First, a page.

Look, I’m not talking about original-condition Mosins. Those have real value. I’m talking about arsenal-reworked jobs. Those are original-condition Mosins that the Russians have REFINISHED, buffing off the original finish to the point that the corners of the flats on hex-receiver rifles are rounded (I know, I have one), and then given a black paintjob.

        In other words – they Bubba’d them.

        Arsenal-rework Mosins are pre-Bubba’d. The idea that further Bubba-ing them is a crime against nature is silly.

        • Zachary marrs

          Pre bubba’d?

          99% of American ww2 firearms have been through the arsenal.

          Bettah git your hack saw!

  • AUGrad06

    I’ve thought about doing the same here. I know quite a few guys who use them for deer hunting and they would love these modifications.

  • Adding a repro sniper scope and a bent bolt wouldn’t have cost much more and it would’ve looked infinitely better…

    • Spidouz

      Yeah, but you need to be well equipped to be able to mount by yourself a sniper scope. Or you need to have it done by a gunsmith.

      Nonetheless, some of us just like the whole “scout” concept. I have already 3 Mosins and one of them is currently in modification to be a “scout” model. And a forth one will come next to be a “sniper” model…

      • Cultivating a relationship with a gunsmith is the best firearm related investment you can make.

        • Spidouz

          To me, learning how to be independent, including for your firearms, is probably more important… To each his own 😉

        • Beju

          My father used to foster his relationship with his gunsmith with the help of my mother’s baked goods.

  • Scott Snoopy

    put that stock and scope on a type 53, its a pretty awesome scout rifle. That muzzle brake would be a great addition.

  • Blake

    Couple questions for you, Roy, if you’re listening:

    – does that rear-sight mounted scope rail hold zero against a Mosin’s stout recoil? (I guess with the muzzle brake the final result is less relevant).

    – Care to do a mini-writeup on using the LER scope and getting your eye lined up with it in a hurry?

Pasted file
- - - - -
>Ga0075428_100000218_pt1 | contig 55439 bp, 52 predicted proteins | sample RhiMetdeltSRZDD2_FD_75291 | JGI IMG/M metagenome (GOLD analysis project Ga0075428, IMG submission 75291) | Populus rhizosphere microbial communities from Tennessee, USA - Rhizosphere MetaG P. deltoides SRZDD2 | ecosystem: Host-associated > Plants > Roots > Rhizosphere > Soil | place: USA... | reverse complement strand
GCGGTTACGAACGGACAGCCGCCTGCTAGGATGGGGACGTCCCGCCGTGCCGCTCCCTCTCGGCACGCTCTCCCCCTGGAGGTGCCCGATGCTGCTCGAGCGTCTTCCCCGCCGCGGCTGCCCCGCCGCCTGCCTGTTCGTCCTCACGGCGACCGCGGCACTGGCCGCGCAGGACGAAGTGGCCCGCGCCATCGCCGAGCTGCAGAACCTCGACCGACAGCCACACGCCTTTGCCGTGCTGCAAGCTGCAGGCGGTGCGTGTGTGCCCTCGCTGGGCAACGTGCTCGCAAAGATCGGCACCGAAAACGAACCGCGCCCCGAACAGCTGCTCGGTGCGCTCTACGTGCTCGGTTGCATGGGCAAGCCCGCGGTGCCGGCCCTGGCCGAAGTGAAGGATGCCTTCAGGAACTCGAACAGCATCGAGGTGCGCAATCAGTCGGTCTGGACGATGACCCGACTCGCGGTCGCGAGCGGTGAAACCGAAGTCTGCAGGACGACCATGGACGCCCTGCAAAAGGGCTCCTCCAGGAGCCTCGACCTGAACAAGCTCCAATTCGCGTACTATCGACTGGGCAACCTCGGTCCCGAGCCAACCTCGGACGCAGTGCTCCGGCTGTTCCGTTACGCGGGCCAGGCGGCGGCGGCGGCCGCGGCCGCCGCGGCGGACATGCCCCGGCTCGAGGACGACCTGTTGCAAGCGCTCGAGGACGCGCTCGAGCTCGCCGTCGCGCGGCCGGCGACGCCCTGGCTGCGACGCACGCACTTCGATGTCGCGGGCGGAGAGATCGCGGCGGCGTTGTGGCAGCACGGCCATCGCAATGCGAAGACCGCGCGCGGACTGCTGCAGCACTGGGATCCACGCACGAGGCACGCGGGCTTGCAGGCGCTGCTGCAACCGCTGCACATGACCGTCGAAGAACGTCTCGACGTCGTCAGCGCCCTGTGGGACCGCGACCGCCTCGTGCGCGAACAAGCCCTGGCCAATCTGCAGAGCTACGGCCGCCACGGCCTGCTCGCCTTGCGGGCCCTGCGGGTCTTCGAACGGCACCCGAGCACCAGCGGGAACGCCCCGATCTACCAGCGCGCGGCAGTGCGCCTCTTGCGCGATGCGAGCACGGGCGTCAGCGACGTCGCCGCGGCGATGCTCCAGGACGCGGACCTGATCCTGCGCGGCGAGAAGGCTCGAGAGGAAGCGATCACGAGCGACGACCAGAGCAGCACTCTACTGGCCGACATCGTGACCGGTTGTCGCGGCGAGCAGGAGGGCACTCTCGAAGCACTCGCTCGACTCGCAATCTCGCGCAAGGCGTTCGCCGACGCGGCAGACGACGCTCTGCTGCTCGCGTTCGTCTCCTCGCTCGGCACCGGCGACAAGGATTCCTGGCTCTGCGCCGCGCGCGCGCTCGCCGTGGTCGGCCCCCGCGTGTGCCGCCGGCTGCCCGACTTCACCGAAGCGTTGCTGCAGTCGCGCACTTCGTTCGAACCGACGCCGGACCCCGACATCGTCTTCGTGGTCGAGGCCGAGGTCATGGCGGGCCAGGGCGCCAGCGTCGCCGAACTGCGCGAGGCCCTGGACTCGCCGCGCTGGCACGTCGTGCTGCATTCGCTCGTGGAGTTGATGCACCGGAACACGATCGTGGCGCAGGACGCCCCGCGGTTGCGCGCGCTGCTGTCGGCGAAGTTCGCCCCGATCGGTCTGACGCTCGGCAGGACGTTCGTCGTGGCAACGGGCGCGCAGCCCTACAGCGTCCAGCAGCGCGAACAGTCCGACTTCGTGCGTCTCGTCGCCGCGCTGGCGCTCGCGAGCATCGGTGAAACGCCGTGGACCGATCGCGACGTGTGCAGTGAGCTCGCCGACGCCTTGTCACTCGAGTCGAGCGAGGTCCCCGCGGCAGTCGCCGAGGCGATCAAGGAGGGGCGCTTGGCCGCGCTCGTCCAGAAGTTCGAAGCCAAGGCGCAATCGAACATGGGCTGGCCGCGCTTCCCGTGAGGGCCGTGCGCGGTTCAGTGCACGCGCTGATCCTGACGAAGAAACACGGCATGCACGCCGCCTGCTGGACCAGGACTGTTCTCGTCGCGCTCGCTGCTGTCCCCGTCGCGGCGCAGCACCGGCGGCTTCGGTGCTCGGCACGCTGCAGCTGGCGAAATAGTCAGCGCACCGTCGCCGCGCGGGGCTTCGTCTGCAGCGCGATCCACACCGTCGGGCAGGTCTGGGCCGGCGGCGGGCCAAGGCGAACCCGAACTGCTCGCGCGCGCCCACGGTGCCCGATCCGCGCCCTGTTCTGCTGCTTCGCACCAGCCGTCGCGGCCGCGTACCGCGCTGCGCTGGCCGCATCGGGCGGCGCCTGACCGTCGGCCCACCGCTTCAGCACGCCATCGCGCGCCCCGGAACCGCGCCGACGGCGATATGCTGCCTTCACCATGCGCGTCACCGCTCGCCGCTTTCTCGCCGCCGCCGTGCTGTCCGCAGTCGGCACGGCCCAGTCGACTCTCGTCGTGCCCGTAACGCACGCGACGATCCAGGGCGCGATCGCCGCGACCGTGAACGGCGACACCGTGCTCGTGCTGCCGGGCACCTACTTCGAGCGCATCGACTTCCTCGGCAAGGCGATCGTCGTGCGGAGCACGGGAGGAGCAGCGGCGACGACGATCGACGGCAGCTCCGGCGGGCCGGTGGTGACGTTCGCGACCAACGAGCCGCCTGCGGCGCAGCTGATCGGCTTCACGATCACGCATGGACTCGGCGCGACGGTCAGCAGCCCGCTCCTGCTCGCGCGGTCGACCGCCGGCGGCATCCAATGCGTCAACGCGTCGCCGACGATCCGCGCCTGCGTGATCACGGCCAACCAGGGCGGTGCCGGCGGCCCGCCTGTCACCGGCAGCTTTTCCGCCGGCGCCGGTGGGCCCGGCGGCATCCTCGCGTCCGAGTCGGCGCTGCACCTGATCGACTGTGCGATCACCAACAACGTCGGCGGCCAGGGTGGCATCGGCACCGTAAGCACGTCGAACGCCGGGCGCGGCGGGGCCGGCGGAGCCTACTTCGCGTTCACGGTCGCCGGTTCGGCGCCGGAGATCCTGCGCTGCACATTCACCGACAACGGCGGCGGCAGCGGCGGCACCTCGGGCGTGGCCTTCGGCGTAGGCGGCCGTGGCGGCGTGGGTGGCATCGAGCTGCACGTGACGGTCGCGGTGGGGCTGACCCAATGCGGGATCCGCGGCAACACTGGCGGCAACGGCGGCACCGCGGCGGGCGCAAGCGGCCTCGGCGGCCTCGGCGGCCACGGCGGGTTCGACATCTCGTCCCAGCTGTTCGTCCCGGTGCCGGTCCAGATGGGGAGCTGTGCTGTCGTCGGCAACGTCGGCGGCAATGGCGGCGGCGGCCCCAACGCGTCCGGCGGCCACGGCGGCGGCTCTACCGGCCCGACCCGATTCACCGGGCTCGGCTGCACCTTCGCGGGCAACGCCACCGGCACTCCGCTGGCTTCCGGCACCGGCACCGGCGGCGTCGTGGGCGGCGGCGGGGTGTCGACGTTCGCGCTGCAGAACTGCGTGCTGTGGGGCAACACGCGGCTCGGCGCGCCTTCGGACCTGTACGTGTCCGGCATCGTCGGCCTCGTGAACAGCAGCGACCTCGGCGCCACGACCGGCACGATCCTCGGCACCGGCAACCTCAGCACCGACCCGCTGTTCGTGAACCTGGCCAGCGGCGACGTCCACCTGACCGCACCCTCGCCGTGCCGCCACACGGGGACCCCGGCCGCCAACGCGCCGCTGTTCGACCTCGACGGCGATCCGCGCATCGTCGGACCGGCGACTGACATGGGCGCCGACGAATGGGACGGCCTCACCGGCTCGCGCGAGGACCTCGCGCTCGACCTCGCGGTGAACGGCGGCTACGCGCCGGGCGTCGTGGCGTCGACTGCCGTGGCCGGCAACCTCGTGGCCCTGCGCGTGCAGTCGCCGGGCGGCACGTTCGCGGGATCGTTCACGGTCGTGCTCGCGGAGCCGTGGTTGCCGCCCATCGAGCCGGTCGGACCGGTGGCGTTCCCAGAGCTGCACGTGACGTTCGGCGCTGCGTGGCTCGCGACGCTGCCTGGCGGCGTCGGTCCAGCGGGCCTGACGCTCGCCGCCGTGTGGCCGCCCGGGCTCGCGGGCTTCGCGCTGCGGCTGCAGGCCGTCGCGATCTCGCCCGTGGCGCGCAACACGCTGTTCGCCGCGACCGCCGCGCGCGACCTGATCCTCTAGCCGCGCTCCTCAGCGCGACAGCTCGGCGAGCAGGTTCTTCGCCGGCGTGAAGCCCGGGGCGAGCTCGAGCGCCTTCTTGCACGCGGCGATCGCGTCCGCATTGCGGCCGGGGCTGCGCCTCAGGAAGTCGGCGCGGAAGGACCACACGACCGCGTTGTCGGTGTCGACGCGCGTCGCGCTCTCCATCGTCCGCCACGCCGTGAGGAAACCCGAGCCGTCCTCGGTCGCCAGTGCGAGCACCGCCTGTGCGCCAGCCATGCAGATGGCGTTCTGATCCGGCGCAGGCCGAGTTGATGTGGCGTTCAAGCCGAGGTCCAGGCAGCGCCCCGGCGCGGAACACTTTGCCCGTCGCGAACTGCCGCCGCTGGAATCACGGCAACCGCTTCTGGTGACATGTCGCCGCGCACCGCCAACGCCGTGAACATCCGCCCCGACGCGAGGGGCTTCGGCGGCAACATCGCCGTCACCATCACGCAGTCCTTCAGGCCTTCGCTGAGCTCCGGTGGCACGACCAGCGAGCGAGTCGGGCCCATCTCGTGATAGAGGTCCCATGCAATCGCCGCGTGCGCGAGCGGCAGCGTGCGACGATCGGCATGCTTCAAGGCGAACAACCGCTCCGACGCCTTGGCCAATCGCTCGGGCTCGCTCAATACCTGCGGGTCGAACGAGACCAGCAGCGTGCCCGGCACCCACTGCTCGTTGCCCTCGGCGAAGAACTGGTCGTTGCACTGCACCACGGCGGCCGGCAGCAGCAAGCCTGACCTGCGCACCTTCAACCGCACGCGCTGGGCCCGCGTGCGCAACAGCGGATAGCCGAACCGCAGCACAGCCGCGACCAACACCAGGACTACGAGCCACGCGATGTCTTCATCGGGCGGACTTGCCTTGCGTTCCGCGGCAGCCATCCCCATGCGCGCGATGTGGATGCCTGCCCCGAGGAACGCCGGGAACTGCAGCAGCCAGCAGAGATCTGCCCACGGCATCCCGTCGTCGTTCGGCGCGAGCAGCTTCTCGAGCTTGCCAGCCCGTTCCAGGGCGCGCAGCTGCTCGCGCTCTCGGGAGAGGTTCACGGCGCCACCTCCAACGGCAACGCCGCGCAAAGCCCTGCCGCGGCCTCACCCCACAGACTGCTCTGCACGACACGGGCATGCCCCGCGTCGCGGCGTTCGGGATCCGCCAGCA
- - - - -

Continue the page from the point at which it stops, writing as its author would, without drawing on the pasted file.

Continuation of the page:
Thanks.

  • Leo

    I believe on photo is chinise rifle with mosins parts, total junk as per my opinion. I would buy regular wooden mosin if I need it. Scope seem installed weirdly far ahead, does anyone shoot from this garbage?

  • Franciscomv

    Not my cup of tea, I like my rifles simple and boring. However, one of the beauties of this hobby is that each of us gets to enjoy it in his own way. There’s nothing wrong with dressing up your rifle however you want. It’s not like a unique historical gun was damaged and there’s nothing unsafe going on.

  • Ian McCollum

    Scopes like this one (and the ZF-41) are made with long eye relief to allow this style of mounting. It’s done to preserve the ability to use stripper clips.

  • McThag

    MSRP of this package less bipod: $660. MSRP of a Savage 11/111 Trophy Hunter XP in .308: $612. While the magazine capacity is lower and the ammo more expensive, I get a MUCH better trigger and Nikon glass.

    This dichotomy always makes me wonder why bother doing this to a Mosin when it’s cost effective to just buy a new made gun.

    I’ve got four Mosins and if I was going to get a synthetic stocked scoped bolt gun, I’m going for the Savage rather than letting the mod bug bite.

    • gunslinger

      because…bubba

  • thedonn007

    I agree. I just picked up a Savage Axis in .308 for about $250. I still need to get a scope for it though.

  • Ian McCollum

    The problem with the ZF41 was that it was originally intended as a DMR scope, and wound up being issued to full-on snipers, who found it woefully lacking in comparison to the traditional scopes they had trained on. A friend and I recently did some experimenting with a ZF41 (the video will be posting on Full30 in a couple weeks) and found it to be very effective within ts design parameters. It’s no sniper scope, but it beats the pants off iron sights.